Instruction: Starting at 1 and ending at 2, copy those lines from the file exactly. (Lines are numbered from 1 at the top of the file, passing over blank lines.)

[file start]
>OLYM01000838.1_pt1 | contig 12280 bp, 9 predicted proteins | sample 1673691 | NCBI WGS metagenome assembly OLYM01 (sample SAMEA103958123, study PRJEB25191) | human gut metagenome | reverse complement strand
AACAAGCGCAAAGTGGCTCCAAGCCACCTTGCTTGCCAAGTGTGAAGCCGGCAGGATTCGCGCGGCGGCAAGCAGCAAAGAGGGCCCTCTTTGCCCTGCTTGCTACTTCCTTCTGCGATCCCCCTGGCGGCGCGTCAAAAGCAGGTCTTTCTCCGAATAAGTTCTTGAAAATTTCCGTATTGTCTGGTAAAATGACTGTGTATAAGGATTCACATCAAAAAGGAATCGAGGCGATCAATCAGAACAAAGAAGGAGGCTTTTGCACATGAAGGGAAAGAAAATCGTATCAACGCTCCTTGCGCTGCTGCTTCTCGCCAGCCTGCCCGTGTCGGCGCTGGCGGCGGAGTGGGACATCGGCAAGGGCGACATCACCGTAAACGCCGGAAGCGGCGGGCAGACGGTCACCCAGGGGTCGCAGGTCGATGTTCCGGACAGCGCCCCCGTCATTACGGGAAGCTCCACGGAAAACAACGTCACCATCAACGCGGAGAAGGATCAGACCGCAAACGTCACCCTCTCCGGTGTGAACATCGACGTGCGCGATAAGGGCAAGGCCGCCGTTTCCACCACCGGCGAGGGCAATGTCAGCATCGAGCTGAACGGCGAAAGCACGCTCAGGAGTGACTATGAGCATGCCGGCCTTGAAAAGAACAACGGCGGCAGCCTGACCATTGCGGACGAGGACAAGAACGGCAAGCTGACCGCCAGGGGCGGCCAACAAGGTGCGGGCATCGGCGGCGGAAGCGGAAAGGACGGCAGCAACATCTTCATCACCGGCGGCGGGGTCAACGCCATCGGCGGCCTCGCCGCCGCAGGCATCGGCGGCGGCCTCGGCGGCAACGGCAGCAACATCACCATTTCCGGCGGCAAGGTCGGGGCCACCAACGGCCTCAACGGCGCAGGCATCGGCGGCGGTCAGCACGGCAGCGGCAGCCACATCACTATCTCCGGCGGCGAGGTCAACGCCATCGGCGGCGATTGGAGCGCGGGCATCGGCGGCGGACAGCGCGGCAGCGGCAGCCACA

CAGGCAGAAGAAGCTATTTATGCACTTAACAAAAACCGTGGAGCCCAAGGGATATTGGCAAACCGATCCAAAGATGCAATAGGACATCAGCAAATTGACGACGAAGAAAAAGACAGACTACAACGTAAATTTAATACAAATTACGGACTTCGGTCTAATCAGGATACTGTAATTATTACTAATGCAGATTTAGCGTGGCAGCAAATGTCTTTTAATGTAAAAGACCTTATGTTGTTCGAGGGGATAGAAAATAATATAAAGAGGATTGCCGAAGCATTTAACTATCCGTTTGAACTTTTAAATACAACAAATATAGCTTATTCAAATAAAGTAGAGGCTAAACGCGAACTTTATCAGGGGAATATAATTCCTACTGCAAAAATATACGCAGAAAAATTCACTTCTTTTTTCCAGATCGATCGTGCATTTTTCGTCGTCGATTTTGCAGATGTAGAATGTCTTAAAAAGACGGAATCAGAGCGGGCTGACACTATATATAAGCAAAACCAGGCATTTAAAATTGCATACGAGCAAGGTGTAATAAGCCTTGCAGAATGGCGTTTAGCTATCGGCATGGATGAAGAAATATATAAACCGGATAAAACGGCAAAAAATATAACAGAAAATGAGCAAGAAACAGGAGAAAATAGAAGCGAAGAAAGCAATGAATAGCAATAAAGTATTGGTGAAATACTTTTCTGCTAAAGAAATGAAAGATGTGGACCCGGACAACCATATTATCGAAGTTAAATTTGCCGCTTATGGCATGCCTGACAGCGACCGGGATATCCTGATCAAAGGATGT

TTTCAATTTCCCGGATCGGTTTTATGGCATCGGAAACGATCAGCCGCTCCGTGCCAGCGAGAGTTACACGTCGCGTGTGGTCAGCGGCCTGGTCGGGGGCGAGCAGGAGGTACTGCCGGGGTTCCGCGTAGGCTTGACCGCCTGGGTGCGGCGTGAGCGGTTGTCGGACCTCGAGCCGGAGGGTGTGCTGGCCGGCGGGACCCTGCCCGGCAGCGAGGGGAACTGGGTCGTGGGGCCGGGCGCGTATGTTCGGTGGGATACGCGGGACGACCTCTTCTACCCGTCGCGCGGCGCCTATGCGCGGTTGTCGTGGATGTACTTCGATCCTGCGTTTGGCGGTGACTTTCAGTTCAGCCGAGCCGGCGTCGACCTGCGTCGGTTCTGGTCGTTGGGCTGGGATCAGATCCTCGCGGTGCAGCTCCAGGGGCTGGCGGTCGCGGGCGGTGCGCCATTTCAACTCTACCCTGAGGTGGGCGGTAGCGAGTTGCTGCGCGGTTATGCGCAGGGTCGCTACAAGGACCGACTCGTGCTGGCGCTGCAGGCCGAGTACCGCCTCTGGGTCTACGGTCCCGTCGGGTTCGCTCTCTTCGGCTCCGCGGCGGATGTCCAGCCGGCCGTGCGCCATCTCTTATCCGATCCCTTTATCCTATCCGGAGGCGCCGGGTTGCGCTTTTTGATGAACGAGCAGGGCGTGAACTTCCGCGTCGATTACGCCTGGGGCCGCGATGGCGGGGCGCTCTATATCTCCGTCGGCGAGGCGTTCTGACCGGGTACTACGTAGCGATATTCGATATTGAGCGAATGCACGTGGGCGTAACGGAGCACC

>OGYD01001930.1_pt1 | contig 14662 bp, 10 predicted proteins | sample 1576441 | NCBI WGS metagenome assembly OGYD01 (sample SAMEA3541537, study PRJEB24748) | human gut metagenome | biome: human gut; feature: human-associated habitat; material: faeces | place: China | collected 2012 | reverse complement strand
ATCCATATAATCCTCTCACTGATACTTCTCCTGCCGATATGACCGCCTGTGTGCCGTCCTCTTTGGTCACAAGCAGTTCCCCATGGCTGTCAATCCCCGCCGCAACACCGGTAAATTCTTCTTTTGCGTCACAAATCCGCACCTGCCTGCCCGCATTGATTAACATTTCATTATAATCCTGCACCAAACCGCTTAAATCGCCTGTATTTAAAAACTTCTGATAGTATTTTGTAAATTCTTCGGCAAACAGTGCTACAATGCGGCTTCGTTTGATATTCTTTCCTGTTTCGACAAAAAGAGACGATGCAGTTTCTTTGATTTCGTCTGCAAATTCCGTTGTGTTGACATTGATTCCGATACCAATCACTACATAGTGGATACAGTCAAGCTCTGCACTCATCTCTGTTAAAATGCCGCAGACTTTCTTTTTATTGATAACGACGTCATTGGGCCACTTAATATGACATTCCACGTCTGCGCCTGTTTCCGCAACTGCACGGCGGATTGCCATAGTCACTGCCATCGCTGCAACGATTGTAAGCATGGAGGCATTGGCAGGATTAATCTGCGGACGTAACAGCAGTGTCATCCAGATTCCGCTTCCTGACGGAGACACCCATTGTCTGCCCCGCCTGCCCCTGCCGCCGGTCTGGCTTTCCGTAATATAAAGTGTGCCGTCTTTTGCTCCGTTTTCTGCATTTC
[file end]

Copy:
>OLYM01000838.1_pt1 | contig 12280 bp, 9 predicted proteins | sample 1673691 | NCBI WGS metagenome assembly OLYM01 (sample SAMEA103958123, study PRJEB25191) | human gut metagenome | reverse complement strand
AACAAGCGCAAAGTGGCTCCAAGCCACCTTGCTTGCCAAGTGTGAAGCCGGCAGGATTCGCGCGGCGGCAAGCAGCAAAGAGGGCCCTCTTTGCCCTGCTTGCTACTTCCTTCTGCGATCCCCCTGGCGGCGCGTCAAAAGCAGGTCTTTCTCCGAATAAGTTCTTGAAAATTTCCGTATTGTCTGGTAAAATGACTGTGTATAAGGATTCACATCAAAAAGGAATCGAGGCGATCAATCAGAACAAAGAAGGAGGCTTTTGCACATGAAGGGAAAGAAAATCGTATCAACGCTCCTTGCGCTGCTGCTTCTCGCCAGCCTGCCCGTGTCGGCGCTGGCGGCGGAGTGGGACATCGGCAAGGGCGACATCACCGTAAACGCCGGAAGCGGCGGGCAGACGGTCACCCAGGGGTCGCAGGTCGATGTTCCGGACAGCGCCCCCGTCATTACGGGAAGCTCCACGGAAAACAACGTCACCATCAACGCGGAGAAGGATCAGACCGCAAACGTCACCCTCTCCGGTGTGAACATCGACGTGCGCGATAAGGGCAAGGCCGCCGTTTCCACCACCGGCGAGGGCAATGTCAGCATCGAGCTGAACGGCGAAAGCACGCTCAGGAGTGACTATGAGCATGCCGGCCTTGAAAAGAACAACGGCGGCAGCCTGACCATTGCGGACGAGGACAAGAACGGCAAGCTGACCGCCAGGGGCGGCCAACAAGGTGCGGGCATCGGCGGCGGAAGCGGAAAGGACGGCAGCAACATCTTCATCACCGGCGGCGGGGTCAACGCCATCGGCGGCCTCGCCGCCGCAGGCATCGGCGGCGGCCTCGGCGGCAACGGCAGCAACATCACCATTTCCGGCGGCAAGGTCGGGGCCACCAACGGCCTCAACGGCGCAGGCATCGGCGGCGGTCAGCACGGCAGCGGCAGCCACATCACTATCTCCGGCGGCGAGGTCAACGCCATCGGCGGCGATTGGAGCGCGGGCATCGGCGGCGGACAGCGCGGCAGCGGCAGCCACA